Yellowwood State Forest was created in 1940 when federal land was leased to the State of Indiana. Theland was deeded to the state in 1956. Prior to that time, the Civilian Conservation Corps and WorksProject Administration completed three lakes, a shelterhouse and a residence, all presently in use. Othersuch buildings were sawn from the forest in kit form and shipped to other public properties.
Over 2,000 abandonded and eroded acres were planted to pine (red, jack, shortleaf, white and scotch), black locust, black walnut, white and red oak. Red and white pines are the true northern pines and are still in good condition. The other pines are succumbing to insects, disease and extremely cold winters.
Yellowwood Lake was completed in 1939. The 133-acre lake is about 30 feet deep.
Yellowwood State Forest, along with several other state properties, has gained parcels of landthrough the Indiana Heritage Trust Program. In 1994, 30 acres slated for the construction of aradio tower were purchased and became part of Yellowwood State Forest. A 36-acreinholding adjoing a nature preserve was purchased and added to Yellowwood in 1995.
FACILITIES AND ACTIVITIES OVERVIEW
Picnic Shelters, #1
Horsemen Campsites, #10
Primitive (Class C) campsites are centrally located within the forest and around Yellowwood Lake. Seethe fees page for a list of camping fees. There are 80 designated campsites south of the Forest Office anda carry-in tent site area north of the office. Vault toilets and drinking water are available near thecampsites. Two playgrounds are located within the campground area.
A Class C Horsemen's Camp with 10 sites is located south of the primitive campsites, and is convenientto the many miles of horse trails that wander through the forest. Please register for camping at the ForestOffice. Camping reservations are not taken.
Yellowwood State Forest is located near Bloomington, Columbus and Martinsville
There are picnic areas and one picnic shelter available for day use. Picnic tables and grills are located atmost picnic sites.
Jackson Creek Trail - 1.5 milesSelf-guiding interpretive trail. Traverses a variety of terrain and forest types. Trail begins 3/4 mile north ofthe Forest Office. Booklets are available at the Forest Office and trailhead. Wheelchair accessible toJackson Creek.
High King Trail - .5 miles Steep trail cut through a heavily forested hillside. The trail leads up to a scenic view, returning to startingpoint along the same path, and connects with the end of Scarce of Fat Trail. Trail begins below dam about1 1/2 miles from the Forest Office.
Lake Trail - 4.5 miles This trail loops completely around Yellowwood Lake. The trail uses several segment of other marked trailsso caution to follow the right trail is needed. The path also requires you to navigate a shallow streamcrossing. On the west side of the lake you will pass through an area that has been designated as OldForest and will one day take on the characteristics of Old Growth Forest.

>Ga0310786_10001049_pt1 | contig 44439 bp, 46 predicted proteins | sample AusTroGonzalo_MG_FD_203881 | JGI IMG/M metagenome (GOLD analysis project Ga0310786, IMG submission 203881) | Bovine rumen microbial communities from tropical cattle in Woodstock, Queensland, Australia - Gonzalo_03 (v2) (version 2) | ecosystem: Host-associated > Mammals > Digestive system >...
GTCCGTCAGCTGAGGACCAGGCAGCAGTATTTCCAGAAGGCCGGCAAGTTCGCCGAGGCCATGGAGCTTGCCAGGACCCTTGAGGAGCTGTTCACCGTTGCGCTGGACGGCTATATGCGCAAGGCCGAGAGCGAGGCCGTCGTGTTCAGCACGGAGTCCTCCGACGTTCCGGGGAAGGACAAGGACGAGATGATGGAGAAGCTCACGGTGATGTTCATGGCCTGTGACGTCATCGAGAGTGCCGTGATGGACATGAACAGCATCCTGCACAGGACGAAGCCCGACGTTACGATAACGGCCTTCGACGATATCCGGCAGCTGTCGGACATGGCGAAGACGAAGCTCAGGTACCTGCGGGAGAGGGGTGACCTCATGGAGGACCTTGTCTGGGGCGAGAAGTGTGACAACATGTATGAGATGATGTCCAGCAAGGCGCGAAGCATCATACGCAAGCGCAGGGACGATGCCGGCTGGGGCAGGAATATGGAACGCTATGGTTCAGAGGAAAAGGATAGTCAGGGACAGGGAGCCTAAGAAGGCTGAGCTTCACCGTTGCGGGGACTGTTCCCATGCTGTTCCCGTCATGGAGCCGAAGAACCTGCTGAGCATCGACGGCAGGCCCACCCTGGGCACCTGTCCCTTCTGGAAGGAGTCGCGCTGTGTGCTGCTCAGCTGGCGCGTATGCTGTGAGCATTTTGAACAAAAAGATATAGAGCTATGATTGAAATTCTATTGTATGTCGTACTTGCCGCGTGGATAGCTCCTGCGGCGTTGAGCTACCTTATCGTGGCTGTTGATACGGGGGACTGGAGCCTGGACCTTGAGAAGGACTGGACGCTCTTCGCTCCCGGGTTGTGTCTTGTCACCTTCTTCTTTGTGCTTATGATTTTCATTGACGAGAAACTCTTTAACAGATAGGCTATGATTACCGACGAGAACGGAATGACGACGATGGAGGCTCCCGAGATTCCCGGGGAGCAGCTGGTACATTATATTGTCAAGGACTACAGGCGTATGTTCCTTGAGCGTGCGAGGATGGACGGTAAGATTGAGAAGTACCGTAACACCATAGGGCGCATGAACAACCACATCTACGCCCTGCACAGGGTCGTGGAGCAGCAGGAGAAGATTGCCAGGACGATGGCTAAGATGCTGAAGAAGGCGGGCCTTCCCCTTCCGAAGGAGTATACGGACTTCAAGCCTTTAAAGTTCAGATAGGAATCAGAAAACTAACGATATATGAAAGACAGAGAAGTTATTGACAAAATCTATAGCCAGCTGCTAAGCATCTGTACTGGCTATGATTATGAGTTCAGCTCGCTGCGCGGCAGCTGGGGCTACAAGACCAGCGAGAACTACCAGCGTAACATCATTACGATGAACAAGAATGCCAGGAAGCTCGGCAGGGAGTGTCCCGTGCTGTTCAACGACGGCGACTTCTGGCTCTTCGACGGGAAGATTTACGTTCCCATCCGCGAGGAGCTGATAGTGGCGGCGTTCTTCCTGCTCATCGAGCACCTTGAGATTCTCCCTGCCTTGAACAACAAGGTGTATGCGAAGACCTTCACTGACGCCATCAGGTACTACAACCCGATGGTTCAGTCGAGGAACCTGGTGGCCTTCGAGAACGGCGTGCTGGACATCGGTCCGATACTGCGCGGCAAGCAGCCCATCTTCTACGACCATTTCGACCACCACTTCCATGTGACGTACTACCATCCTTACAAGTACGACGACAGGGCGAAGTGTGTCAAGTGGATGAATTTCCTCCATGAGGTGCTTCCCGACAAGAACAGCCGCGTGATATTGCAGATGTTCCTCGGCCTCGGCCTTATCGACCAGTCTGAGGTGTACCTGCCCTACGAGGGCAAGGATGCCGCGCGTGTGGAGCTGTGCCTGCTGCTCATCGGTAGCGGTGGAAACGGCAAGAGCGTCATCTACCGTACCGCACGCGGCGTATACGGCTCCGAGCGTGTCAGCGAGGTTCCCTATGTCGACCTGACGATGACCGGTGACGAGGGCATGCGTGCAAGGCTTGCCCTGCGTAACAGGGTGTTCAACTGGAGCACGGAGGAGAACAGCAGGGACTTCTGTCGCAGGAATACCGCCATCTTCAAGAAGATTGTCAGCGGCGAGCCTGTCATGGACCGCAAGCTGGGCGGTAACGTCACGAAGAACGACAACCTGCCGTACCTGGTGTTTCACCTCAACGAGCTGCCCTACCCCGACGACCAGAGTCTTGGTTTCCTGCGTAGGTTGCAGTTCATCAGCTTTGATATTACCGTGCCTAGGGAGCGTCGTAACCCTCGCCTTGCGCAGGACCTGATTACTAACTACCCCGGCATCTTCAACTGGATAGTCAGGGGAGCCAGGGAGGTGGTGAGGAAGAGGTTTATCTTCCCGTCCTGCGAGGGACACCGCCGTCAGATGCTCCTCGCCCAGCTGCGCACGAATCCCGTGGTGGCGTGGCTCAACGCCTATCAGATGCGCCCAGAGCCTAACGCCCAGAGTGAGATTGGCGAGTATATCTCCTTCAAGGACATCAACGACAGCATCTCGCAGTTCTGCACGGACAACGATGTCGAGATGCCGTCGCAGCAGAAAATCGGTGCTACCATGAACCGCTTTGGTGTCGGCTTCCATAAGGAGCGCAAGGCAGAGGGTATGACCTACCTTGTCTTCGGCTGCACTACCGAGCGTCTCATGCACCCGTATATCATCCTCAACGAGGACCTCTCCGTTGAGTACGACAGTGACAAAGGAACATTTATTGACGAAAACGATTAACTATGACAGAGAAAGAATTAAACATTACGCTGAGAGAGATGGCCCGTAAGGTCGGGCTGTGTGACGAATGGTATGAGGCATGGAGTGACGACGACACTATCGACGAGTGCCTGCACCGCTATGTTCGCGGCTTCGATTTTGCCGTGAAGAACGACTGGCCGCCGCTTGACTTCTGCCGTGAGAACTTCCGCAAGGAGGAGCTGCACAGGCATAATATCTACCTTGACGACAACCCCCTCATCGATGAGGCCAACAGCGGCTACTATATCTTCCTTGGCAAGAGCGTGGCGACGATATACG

Scarce O' Fat Trail - 4 milesSome parts follow fire trails, so watch for trail markers. Begins just north of High King Trail along road tothe spillway.
Tecumseh Trail - 36 milesThis trail follows the proposed national Tecumseh Trail route that was to to span from Florida to Canada.The trail begins near the head of Panther Creek. The trail ends 36 miles later at the Morgan-MonroeOffice. Trailheads are located near Crooked Creek Lake, the north boat ramp at Yellowwood Lake, atPrange Pond on Dubois Ridge Road, at Bear Lake and at the Morgan-Monroe office. Camping isallowed in the backcountry area along the Low Gap Trail, at the north end of Yellowwood Lake, andwhere the trail begins/ends at the Hoosier National Forest. Flooding may block several sections of trailduring wet weather and potable water can only be found at property offices.
Resource Management Trail - 1.5 miles Self-guiding interpretive trail. Brochure available at Forest Office. Trailhead across the road from theoffice.
Horse Trails (Horses allowed only on marked bridle trails.) An annual horse use tag is required. "Y" Horse Trail - 8.6 miles Starts and ends near Horse Campground. "SY" Horse Trail - 4 miles This shortcut creates a 4-mile loop on the Y Trail. "W" Horse Trail - 2.4 miles This trail is accessible off Crooked Road just south of Highway 46. The trail connects with Brown County State Park trail system. "Z" Bill Jack Horse Trail - 4 miles Starts at Horse Campground - traverses west side of lake and along Scarce of Fat Trail. "X" Brock Road Horse Trail - 2 miles Starts on Brock Road - connects to Bill Jack Trail.
Yellowwood State Forest is close to Brown County State Park, the quaint village of Nashville,T.C. Steele State Historic Site, Monroe Reservoir, and Morgan-Monroe State Forest.
Enjoy the quiet atmosphere of a well appointed luxury 5 star cabin on the peaceful White River in scenic Martin County. Located directly on the rivers edge and surrounded with the serenity of natures hills. With the convenience of town located a mile away.